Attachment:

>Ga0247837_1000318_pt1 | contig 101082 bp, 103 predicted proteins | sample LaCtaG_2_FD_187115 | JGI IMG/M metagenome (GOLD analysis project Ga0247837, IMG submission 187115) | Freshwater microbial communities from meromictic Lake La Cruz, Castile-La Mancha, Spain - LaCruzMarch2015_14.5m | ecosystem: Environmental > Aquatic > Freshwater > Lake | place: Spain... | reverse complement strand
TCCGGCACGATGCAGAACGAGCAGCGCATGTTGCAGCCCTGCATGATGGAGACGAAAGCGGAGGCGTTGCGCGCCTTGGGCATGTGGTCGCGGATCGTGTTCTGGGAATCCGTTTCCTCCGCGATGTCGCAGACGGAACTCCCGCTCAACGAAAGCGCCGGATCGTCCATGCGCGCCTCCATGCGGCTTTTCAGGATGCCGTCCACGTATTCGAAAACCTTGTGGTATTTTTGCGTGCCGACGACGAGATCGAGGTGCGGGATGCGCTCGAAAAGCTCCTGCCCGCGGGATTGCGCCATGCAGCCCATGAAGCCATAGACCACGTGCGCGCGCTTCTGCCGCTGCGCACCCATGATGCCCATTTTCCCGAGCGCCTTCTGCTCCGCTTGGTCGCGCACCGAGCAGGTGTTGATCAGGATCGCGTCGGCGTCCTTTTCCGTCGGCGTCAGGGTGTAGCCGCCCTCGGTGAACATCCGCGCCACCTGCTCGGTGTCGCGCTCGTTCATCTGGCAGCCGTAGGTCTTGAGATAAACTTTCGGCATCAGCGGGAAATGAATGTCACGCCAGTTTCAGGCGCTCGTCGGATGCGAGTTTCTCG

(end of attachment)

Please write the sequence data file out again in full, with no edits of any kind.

>Ga0247837_1000318_pt1 | contig 101082 bp, 103 predicted proteins | sample LaCtaG_2_FD_187115 | JGI IMG/M metagenome (GOLD analysis project Ga0247837, IMG submission 187115) | Freshwater microbial communities from meromictic Lake La Cruz, Castile-La Mancha, Spain - LaCruzMarch2015_14.5m | ecosystem: Environmental > Aquatic > Freshwater > Lake | place: Spain... | reverse complement strand
TCCGGCACGATGCAGAACGAGCAGCGCATGTTGCAGCCCTGCATGATGGAGACGAAAGCGGAGGCGTTGCGCGCCTTGGGCATGTGGTCGCGGATCGTGTTCTGGGAATCCGTTTCCTCCGCGATGTCGCAGACGGAACTCCCGCTCAACGAAAGCGCCGGATCGTCCATGCGCGCCTCCATGCGGCTTTTCAGGATGCCGTCCACGTATTCGAAAACCTTGTGGTATTTTTGCGTGCCGACGACGAGATCGAGGTGCGGGATGCGCTCGAAAAGCTCCTGCCCGCGGGATTGCGCCATGCAGCCCATGAAGCCATAGACCACGTGCGCGCGCTTCTGCCGCTGCGCACCCATGATGCCCATTTTCCCGAGCGCCTTCTGCTCCGCTTGGTCGCGCACCGAGCAGGTGTTGATCAGGATCGCGTCGGCGTCCTTTTCCGTCGGCGTCAGGGTGTAGCCGCCCTCGGTGAACATCCGCGCCACCTGCTCGGTGTCGCGCTCGTTCATCTGGCAGCCGTAGGTCTTGAGATAAACTTTCGGCATCAGCGGGAAATGAATGTCACGCCAGTTTCAGGCGCTCGTCGGATGCGAGTTTCTCG